University of Tasmania
The University building on the Domain (Tasmaniana Library, SLT)
The University of Tasmania was established in 1890, after the abolition of overseas scholarships provided funds. Three lecturers began teaching a handful of students in 1893. Parliamentarians branding it an unnecessary luxury made the University's early existence precarious. The institution's encouragement of female students fuelled criticism. James Backhouse Walker, a local lawyer and briefly Vice-Chancellor, mounted a courageous defence. By the First World War there were over one hundred students and several Tasmanian graduates were influential in law and politics.
According to Chancellor Sir John Morris, from 1918 until 1939 the institution still 'limped along'. Distinguished staff had already appeared, such as historian William Jethro Brown, physicists and mathematicians Alexander McAulay and his son Alexander Leicester McAulay, classicist RL Dunbabin, and philosopher and polymath Edmund Morris Miller. Housed in the former Hobart High School, facilities were totally outgrown, but the state government was slow to fund a new campus on the old Sandy Bay rifle range.
During the Second World War, while the Optical Munitions Annexe assisted the war effort, local graduates, replacing soldier academics, taught a handful of students. New post-war staff, many with overseas experience, pressed for removal to adequate facilities at Sandy Bay. Chancellor Sir John Morris, also Chief Justice, though a dynamic reformer, antagonised academics by his authoritarianism. Vice-Chancellor Torliev Hytten, an eminent economist, saw contention peak while the move to Sandy Bay was delayed. In a passionate open letter to the premier, Philosophy Professor Sydney Orr goaded the government into establishing the 1955 Royal Commission into the University. The Commission report demanded extensive reform of both University and governing council. Staff were delighted, while lay administrators fumed.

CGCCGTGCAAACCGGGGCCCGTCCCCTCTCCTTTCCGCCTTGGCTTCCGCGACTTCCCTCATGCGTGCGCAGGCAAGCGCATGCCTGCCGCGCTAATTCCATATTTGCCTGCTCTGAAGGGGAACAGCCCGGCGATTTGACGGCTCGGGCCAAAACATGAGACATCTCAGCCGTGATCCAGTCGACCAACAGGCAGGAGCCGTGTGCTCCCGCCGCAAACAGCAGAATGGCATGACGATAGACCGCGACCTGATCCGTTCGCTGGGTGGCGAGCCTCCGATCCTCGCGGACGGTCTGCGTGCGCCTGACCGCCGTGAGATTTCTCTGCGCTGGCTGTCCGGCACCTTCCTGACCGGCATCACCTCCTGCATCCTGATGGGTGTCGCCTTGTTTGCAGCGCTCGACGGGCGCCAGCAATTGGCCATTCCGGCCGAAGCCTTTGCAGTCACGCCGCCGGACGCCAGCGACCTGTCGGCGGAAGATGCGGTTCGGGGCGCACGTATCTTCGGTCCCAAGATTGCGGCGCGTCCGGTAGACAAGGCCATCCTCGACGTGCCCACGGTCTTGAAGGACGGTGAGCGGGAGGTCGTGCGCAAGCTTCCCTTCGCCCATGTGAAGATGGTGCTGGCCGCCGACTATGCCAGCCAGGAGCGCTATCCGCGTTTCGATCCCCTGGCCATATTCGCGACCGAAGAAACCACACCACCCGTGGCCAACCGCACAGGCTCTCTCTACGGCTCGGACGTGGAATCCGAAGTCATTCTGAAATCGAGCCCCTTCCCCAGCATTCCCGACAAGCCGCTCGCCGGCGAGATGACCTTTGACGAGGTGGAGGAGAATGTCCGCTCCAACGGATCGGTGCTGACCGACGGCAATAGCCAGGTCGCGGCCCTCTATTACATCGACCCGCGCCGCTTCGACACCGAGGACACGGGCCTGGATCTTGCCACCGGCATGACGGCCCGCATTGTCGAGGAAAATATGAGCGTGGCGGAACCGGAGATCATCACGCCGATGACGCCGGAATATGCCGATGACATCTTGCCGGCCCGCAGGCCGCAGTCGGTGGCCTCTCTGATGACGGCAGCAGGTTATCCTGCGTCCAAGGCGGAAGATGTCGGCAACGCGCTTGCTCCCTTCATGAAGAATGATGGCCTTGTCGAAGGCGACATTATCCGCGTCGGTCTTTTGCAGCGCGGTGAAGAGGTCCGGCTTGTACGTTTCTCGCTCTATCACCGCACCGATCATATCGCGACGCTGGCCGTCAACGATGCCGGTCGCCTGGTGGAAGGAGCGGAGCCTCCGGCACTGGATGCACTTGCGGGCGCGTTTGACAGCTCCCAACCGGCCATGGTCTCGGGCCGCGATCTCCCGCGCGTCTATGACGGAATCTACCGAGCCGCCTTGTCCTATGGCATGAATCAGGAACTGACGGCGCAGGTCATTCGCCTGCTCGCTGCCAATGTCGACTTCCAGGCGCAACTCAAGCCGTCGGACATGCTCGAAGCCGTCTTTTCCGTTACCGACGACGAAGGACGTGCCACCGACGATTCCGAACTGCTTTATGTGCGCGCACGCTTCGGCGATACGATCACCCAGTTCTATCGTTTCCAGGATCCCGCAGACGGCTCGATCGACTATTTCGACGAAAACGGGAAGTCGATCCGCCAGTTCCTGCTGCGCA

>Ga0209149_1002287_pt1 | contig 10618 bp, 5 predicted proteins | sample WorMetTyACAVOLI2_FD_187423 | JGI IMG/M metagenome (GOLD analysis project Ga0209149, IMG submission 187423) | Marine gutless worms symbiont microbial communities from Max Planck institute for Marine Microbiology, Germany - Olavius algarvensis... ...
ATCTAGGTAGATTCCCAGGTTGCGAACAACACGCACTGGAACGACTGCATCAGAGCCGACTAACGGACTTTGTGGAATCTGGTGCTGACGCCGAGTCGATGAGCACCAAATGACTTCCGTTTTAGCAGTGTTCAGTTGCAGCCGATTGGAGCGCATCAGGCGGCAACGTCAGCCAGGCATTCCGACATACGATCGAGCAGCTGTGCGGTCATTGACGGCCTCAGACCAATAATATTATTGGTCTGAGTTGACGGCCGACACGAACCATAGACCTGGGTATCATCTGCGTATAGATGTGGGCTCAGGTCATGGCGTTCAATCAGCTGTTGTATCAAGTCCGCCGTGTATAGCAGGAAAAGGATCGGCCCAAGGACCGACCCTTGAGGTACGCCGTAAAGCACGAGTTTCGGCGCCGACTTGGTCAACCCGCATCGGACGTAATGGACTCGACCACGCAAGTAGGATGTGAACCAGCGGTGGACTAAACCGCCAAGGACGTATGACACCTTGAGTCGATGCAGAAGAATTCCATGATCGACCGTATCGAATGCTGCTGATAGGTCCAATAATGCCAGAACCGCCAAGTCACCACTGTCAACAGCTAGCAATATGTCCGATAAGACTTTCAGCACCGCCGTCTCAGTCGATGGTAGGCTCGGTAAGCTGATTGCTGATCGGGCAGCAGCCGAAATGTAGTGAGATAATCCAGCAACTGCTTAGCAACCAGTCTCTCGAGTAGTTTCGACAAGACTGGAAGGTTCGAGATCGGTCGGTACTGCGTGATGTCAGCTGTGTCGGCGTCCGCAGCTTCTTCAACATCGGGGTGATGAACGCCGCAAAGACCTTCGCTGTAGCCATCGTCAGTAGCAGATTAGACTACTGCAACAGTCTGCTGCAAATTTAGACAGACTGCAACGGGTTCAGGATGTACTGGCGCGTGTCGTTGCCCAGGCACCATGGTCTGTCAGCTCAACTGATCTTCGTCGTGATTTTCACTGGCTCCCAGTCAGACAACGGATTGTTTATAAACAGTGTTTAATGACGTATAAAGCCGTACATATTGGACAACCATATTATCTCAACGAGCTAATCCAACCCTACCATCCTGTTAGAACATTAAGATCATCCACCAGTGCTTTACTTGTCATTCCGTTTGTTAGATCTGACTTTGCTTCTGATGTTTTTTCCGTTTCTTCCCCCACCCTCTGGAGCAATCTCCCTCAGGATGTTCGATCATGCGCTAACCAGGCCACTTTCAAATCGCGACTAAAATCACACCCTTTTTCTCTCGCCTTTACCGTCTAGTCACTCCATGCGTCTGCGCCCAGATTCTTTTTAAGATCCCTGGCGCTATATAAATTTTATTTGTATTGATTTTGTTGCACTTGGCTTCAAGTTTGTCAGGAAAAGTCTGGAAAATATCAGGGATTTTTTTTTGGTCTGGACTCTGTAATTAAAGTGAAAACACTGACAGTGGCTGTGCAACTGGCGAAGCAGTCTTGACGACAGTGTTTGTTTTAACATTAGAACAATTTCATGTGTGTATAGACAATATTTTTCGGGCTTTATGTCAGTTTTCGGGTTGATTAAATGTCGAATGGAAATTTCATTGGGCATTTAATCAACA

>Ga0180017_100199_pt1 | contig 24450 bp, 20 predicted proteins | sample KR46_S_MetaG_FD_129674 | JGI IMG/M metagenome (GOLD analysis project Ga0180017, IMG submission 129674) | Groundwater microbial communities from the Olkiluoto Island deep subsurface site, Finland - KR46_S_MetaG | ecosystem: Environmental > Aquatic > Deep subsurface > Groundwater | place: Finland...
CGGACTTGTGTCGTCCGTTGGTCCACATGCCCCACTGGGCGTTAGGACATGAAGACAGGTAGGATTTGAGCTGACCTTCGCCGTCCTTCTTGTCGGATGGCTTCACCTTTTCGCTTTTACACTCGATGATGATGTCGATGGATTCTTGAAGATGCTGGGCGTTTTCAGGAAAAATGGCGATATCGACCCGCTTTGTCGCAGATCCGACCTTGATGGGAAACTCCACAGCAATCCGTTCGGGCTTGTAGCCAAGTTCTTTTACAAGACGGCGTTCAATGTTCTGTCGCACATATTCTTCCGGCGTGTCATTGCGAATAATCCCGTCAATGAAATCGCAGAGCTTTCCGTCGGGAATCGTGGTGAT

In early 1956 Orr was summarily dismissed, mainly for his alleged though denied seduction of a student. A ten-year battle involved academics in Australia and overseas. Orr lost an unfair dismissal action in the Tasmanian Supreme Court and the High Court of Australia. The Tasmanian chair of Philosophy was boycotted. In 1966 Orr received some financial compensation from the University, which also established a cast-iron tenure system. The latter disappeared with the federal reorganisation of higher education in the late 1980s.
In the early 1960s the University at last transferred to a bright new campus at Sandy Bay. It profited from increasing federal finance following the 1957 Murray Report. Medical and Agricultural Schools were established and the sciences obtained adequate laboratories. Physics achieved world recognition in radio astronomy, while other departments attracted good scholars and graduates were celebrated in many fields. Student facilities improved remarkably.
In 1981 the University incorporated the College of Advanced Education, recently established on nearby Mount Nelson, which raised numbers to 5000. At the end of the decade the 'Dawkins Revolution' and the unified national system ensured amalgamation with the Tasmanian State Institute of Technology at Launceston. Though the University retained its old name, like other contemporary institutions, it entered, with over 10,000 students, a new era dominated by market forces rather than generous public funding.
Further reading: R Davis, Open to talent, Hobart, 1990; and 100 years, Hobart, 1993.